PRIDE, GUILT, & LIFE UNASHAMED

June 20, 2018

 

This blog was originally posted at Courage International's Truth and Love website.

 

Explaining the Church’s teaching on same-sex desires in today’s world isn’t easy.  We feel hesitation, embarrassment…shame.  Living the Church’s teaching on same sex desires poses it’s own challenges.  Internal confusion, hiding…shame.  June’s Pride Month offers a compelling alternative for many.  Why not simply reject a “repressive” Christian sexual ethic?  Why not shrug off shame once and for all?

 

Before we gather our rhetorical ammunition in defense, perhaps we ought to address an underlying question.  Does the Church’s teaching on homosexual acts require a believer to live in shame?

 

Objective Guilt & Subjective Shame

“Guilt” and “shame” are often used interchangeably, but they aren’t the same thing.  Guilt relates to specific actions.  The Catholic Dictionary defines it as “a condition of person who has done moral wrong.”  With guilt, there is an awareness of having violated an objective standard.  This can be healthy, motivating us to right the wrong, to repent.

 

Shame, however, is more subjective.  I recently heard it explained quickly and well by Fr. Mike Schmitz.  Shame is an awareness of having failed in someone else’s eyes.  The perception of “failure” could be either true or false.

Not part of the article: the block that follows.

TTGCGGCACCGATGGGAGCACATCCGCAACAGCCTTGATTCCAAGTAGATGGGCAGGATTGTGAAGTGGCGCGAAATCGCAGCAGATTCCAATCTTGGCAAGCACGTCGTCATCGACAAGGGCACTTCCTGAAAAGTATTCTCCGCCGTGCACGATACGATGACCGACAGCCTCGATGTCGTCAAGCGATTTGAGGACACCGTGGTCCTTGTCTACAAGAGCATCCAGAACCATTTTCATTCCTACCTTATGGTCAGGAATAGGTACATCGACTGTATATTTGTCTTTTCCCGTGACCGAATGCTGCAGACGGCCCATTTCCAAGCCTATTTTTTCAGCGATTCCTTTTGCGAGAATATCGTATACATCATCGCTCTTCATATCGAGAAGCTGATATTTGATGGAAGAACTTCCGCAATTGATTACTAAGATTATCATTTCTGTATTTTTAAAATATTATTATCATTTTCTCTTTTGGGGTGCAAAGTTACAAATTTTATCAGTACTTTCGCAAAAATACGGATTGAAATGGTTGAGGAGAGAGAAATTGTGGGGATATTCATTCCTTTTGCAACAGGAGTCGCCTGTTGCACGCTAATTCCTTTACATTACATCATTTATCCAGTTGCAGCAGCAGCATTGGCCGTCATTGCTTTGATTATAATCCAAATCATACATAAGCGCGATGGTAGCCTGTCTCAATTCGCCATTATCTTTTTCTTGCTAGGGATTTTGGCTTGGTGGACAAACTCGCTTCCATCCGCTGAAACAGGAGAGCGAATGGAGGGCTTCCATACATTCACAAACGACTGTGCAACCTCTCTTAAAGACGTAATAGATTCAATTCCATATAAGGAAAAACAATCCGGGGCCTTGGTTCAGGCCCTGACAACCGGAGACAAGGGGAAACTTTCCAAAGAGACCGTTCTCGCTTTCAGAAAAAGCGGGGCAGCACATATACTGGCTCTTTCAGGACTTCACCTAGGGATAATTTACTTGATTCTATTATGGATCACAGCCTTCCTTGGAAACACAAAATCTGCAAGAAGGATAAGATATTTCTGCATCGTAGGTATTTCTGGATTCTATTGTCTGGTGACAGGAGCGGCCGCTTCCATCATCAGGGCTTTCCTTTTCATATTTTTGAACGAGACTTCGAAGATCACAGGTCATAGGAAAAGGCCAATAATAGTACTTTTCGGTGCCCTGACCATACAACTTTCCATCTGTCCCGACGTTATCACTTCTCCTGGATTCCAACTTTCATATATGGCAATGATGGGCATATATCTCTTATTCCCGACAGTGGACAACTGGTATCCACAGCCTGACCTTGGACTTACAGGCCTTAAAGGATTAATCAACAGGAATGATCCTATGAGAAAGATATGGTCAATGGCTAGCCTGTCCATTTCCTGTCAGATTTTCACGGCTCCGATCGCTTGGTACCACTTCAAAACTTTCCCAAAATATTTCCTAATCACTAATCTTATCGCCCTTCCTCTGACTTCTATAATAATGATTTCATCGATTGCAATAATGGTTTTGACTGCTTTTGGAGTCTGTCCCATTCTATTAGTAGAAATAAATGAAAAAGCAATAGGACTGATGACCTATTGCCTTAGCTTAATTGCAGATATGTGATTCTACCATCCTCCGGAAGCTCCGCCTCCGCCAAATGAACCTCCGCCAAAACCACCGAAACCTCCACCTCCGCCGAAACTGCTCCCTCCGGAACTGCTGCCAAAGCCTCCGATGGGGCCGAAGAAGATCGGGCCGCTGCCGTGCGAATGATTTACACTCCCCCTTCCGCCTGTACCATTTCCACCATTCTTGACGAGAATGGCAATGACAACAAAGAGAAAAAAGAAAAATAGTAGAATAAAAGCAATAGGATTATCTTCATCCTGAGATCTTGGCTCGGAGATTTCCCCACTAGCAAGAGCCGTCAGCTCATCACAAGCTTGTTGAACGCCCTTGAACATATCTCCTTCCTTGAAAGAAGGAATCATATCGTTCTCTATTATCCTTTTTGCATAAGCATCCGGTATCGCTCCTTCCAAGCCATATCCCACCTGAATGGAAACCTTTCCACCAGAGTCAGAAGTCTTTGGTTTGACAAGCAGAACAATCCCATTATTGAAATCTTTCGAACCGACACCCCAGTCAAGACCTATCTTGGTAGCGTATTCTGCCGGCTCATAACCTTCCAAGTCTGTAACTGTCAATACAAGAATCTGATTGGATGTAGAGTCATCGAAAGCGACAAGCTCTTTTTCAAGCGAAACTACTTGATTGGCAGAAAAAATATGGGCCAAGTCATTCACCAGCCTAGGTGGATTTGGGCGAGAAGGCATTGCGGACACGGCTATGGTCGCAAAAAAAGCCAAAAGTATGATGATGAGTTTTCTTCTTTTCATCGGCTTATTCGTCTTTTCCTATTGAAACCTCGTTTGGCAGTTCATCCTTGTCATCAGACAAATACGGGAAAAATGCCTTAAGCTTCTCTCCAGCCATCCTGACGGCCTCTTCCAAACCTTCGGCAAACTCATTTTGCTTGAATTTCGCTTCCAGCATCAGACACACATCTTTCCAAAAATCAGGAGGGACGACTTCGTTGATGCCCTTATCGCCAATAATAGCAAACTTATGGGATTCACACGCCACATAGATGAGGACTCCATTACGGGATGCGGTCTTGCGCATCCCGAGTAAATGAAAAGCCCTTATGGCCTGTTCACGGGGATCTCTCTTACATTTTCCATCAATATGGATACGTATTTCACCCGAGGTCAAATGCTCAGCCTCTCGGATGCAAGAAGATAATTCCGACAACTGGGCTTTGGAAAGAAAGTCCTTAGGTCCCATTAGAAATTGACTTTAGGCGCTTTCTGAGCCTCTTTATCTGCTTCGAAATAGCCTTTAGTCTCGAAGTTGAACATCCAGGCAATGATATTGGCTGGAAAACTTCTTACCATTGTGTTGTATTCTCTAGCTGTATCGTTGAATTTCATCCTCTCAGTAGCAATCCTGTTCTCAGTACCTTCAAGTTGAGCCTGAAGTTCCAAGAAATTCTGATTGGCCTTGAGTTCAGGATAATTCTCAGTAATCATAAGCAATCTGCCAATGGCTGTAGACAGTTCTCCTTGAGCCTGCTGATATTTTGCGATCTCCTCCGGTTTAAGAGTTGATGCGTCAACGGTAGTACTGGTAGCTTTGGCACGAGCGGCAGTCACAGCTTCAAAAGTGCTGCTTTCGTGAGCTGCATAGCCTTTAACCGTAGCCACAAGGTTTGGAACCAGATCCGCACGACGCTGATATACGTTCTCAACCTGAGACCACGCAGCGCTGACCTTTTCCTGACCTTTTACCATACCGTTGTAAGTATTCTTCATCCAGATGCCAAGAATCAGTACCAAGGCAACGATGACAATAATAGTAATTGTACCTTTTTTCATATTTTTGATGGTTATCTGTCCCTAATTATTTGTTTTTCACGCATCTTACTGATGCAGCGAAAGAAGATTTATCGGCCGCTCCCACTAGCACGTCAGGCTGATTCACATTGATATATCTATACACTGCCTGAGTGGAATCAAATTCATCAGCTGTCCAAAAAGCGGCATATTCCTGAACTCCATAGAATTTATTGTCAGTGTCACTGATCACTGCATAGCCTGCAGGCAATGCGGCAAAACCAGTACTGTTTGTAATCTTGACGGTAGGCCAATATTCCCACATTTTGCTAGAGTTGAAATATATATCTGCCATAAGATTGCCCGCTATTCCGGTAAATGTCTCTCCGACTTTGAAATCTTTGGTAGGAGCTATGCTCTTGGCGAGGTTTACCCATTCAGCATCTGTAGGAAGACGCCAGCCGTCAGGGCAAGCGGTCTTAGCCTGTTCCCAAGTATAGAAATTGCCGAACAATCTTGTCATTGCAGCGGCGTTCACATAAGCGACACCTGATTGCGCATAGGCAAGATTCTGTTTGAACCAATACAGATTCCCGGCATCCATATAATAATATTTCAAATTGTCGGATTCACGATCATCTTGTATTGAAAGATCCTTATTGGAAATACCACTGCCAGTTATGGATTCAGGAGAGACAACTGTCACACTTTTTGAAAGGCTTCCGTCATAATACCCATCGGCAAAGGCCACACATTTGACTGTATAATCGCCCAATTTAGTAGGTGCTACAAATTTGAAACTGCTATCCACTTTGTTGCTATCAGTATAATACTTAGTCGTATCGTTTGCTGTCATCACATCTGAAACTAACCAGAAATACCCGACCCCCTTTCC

In Man and Woman He Created Them, St. John Paul II closely connects shame to the gaze of another.  “In the experience of shame the human being experienced fear in the face of the ‘second I’” (TOB 12.1).  How does this fear manifest today?  We see fear of misunderstanding, fear of use, fear of judgement, fear of suffering, fear of not “measuring up.”  St. John Paul II adds that relational shame has deeper meaning.  “This is substantially fear for one’s own ‘I,’” he writes.  In other words, when this is exposed I will be at risk.  He see’s this most poignantly in Genesis 3, when the guilt of violating God’s command leads to shame and hiding.  St. John Paul II later adds, “shame is immanent … it creates a fundamental disquiet in the whole of human existence” (28.3).  Though shame is related to the gaze of another, it settles in us and can effect our self-perception.